The World Cup is the most-talked about sporting event globally on social media. Even here at home, people are caught up in World Cup fever with over 15.9 Million viewers watching Monday night’s match between the U.S. and Ghana. I’ve been amazed with the impressive gathering of national pride and support for the American squad.
As I follow the edge-of-your-seat struggle for dominance, I can’t help help but draw some parallels between the events of this year and my job as a marketer and web developer.
Here are some lessons that I’ve drawn from the 2014 World Cup:
1. Make It Through Qualifying
The qualification process to become one of the competing 32 teams starts almost three years before the opening of the games. With the Brazilian team automatically qualifying for being the host country, 207 teams from six FIFA confederations competed for the remaining 31 places. Qualification for the 2014 World Cup started in 2011, and after 820 matches, the process ended in November of 2013.
Marketing Lesson: Just like the 207 teams around the world needed to go through the grueling qualification process, marketers need to work hard to earn the attention of audiences, fans and search engines.
Don’t compete for highly searched keywords. Focus on creating content around refined terms that meet the direct needs of your visitors. Focus on the “small wins” to help get your marketing program started. Like the flywheel analogy, it will get to a point where it feels like your marketing programs are running effectively on its own energy.
2. Be Prepared
The headlines in the news leading up to the Word Cup were of the many problems that Brazil faced to host the games. The stadium in Brazil’s biggest city, Sao Paulo — which staged the opening match — was unfinished, with 20,000 temporary seats that had to be put up and cleared by firefighters. There are complaints of overcrowded airports, roads, and public transportation, with only five of the 35 planned urban rail schemes completed. These are just a few of the growing list of problems facing the already most expensive World Cup games in history. It’s obvious that Brazil underestimated the responsibility it was taking on. They over-promised when they were chosen in 2007 and clearly under-delivered.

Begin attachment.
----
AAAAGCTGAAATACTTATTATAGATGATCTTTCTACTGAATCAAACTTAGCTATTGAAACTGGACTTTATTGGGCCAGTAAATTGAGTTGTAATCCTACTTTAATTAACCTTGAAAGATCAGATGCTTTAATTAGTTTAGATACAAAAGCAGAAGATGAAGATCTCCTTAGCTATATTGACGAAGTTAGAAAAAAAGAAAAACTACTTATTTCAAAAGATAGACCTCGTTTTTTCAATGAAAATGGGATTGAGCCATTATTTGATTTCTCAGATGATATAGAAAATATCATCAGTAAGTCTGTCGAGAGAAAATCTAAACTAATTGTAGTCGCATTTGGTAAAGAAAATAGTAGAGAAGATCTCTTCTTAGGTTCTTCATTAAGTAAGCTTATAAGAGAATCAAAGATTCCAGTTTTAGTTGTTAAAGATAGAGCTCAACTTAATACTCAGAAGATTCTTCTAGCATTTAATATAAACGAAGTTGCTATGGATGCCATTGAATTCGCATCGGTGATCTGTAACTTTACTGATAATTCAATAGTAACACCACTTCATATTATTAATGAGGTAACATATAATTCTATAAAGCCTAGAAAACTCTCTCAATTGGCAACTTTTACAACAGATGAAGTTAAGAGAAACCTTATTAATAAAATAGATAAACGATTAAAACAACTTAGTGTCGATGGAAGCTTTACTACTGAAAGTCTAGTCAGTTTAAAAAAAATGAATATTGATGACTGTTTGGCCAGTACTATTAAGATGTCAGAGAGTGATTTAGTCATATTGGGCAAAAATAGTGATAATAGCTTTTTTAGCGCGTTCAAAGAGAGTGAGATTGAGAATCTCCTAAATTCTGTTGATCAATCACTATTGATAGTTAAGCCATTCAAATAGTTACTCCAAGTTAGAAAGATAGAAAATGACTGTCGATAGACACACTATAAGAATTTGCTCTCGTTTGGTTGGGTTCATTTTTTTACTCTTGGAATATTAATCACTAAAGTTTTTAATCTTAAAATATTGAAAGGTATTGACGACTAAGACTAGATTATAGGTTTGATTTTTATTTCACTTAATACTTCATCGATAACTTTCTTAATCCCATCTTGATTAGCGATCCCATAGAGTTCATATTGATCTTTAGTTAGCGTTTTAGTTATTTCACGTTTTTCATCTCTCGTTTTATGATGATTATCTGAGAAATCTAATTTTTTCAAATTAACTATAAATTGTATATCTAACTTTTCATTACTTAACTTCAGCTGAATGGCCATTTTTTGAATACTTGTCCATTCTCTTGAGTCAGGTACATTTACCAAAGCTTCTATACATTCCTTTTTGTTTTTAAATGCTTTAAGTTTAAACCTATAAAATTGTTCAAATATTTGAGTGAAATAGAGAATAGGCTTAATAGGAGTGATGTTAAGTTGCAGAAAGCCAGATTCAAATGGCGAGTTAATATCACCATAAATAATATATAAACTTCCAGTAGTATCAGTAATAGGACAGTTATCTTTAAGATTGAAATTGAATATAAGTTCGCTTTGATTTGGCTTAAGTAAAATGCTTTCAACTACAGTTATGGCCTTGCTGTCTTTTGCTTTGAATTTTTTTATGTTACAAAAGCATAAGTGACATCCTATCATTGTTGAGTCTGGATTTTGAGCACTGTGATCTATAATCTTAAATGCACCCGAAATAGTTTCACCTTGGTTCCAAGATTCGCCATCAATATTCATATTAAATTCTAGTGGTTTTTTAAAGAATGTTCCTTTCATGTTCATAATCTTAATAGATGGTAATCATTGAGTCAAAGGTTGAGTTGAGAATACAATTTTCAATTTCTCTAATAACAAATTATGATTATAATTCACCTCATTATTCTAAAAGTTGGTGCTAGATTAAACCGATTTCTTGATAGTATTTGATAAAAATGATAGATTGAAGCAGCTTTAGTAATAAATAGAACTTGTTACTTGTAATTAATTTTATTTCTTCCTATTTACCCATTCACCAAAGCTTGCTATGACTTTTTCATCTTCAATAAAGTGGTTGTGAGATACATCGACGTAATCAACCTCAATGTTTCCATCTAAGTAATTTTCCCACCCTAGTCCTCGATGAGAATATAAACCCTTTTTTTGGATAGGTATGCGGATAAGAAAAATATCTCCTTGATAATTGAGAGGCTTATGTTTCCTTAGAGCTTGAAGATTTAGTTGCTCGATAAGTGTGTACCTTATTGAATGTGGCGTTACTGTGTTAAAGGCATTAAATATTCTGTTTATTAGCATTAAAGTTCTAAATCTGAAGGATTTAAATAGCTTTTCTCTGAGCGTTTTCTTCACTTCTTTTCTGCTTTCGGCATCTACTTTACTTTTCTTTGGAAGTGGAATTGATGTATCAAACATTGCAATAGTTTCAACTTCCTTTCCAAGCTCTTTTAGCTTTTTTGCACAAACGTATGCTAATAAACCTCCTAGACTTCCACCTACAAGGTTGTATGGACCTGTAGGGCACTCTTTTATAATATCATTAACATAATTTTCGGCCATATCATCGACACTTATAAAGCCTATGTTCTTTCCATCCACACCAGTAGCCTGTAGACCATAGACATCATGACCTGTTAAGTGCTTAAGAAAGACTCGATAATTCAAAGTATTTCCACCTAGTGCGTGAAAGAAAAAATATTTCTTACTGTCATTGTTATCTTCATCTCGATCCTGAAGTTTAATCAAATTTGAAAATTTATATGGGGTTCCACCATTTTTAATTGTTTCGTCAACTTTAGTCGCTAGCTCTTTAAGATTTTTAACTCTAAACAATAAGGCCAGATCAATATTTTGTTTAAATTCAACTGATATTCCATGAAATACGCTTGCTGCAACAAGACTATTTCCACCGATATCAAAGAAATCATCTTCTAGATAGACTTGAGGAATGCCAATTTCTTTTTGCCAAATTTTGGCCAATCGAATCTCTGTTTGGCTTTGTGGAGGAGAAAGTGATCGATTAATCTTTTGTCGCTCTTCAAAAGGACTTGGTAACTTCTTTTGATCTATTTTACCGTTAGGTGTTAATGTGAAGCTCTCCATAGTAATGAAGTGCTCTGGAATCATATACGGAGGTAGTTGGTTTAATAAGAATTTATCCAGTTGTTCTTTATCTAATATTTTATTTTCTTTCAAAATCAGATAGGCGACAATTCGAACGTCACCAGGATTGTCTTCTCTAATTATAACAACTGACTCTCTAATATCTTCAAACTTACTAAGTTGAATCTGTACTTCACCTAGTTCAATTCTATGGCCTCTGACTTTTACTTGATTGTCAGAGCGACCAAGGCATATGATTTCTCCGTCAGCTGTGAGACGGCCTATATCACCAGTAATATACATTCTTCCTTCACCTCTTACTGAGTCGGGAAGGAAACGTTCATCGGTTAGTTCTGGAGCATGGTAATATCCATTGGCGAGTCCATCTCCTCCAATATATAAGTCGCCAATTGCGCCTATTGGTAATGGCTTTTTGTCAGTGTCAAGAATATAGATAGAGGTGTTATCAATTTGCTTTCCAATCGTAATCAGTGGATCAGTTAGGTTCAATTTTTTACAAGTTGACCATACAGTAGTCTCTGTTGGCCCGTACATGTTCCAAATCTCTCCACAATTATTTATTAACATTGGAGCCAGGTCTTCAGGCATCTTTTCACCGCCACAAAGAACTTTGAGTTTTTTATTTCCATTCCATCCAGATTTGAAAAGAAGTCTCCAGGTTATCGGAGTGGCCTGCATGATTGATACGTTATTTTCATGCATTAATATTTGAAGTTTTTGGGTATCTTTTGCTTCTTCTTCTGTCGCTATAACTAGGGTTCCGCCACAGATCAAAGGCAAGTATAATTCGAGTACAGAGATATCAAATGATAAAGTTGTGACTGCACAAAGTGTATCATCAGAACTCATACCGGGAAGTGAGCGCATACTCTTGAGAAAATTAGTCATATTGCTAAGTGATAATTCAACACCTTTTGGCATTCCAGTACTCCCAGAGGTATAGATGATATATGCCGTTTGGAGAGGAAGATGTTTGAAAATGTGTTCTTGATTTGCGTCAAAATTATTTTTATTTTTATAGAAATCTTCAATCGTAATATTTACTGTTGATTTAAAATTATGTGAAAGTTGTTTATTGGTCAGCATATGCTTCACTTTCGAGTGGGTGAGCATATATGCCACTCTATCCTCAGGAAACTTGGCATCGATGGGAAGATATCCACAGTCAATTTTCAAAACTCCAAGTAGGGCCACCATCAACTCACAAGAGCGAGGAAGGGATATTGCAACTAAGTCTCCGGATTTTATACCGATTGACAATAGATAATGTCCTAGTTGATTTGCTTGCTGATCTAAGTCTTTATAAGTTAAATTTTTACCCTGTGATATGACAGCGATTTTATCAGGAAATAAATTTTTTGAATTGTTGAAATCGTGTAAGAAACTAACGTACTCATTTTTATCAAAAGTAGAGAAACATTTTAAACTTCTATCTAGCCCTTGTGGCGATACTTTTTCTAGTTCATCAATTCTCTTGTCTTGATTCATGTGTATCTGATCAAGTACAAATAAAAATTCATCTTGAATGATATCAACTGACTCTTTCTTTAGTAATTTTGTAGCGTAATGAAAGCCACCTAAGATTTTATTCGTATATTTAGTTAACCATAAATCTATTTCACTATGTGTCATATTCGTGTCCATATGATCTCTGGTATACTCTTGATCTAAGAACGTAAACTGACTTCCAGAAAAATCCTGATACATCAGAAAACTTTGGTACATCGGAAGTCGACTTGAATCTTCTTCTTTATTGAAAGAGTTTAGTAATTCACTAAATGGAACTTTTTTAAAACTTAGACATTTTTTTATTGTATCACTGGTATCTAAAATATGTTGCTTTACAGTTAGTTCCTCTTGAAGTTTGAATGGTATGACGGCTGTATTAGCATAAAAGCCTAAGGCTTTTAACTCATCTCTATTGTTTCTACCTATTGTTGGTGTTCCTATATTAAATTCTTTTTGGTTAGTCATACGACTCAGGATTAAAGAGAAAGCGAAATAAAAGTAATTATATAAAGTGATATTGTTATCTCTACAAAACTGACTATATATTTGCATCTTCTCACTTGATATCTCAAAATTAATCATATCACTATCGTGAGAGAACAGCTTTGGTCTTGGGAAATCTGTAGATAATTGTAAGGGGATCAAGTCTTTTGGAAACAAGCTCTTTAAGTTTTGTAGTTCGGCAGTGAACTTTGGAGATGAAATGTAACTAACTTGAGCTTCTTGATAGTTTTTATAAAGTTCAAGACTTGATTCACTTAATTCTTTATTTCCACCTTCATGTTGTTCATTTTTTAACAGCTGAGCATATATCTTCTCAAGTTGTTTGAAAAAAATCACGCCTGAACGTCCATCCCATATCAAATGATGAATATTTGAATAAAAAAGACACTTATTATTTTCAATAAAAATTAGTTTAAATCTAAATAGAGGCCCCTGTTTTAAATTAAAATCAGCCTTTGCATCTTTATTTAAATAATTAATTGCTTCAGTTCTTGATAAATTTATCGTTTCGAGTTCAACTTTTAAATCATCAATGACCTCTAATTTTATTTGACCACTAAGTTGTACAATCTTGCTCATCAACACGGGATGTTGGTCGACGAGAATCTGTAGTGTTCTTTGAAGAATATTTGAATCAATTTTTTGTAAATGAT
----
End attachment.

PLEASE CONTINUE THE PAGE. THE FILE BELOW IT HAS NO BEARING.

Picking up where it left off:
Web Development Lesson: Before launching a sophisticated e-commerce website, developers need to make sure that they are fully prepared for success. All use cases need to be identified and fully tested to ensure a smooth user experience. The shopping cart process needs to be planned extensively to be fully optimized to ensure conversions and minimize cart abandonment. Website security and encryption need to be tested and clearly communicated to users before the website starts taking credit card transactions. Don’t over-promise and under-deliver.
3. Give Them Something To Shout About
Football fans are considered to be the most devoted of sports fans. They demonstrate unwavering commitment to their team and would never switch allegiance due to low performance. Football fans also make the most noise – shouting their support in as many ways as possible either via social media, the dreaded vuvuzelas or simply shouting at the top of their lungs. If you haven’t been to a football game – it is one of the most intense and ear-shattering experiences you’ll ever have. (Quick tip – don’t forget to bring ear plugs.)
Marketing Lesson: One of the strongest assets a team has is its fans, and the key to a successful brand is its customers. Social media allows an impressive amount of engagement between your brand and consumers. Engage with your audience, develop content that they will want to share with others, make them invested in your brand’s successes and failures. Always be honest and transparent to build a loyal following.
Now it’s your turn. What are some lessons that you’ve been able to draw from events of the 2014 World Cup? If you need any help applying these lessons to your branding and marketing programs, feel free to contact us!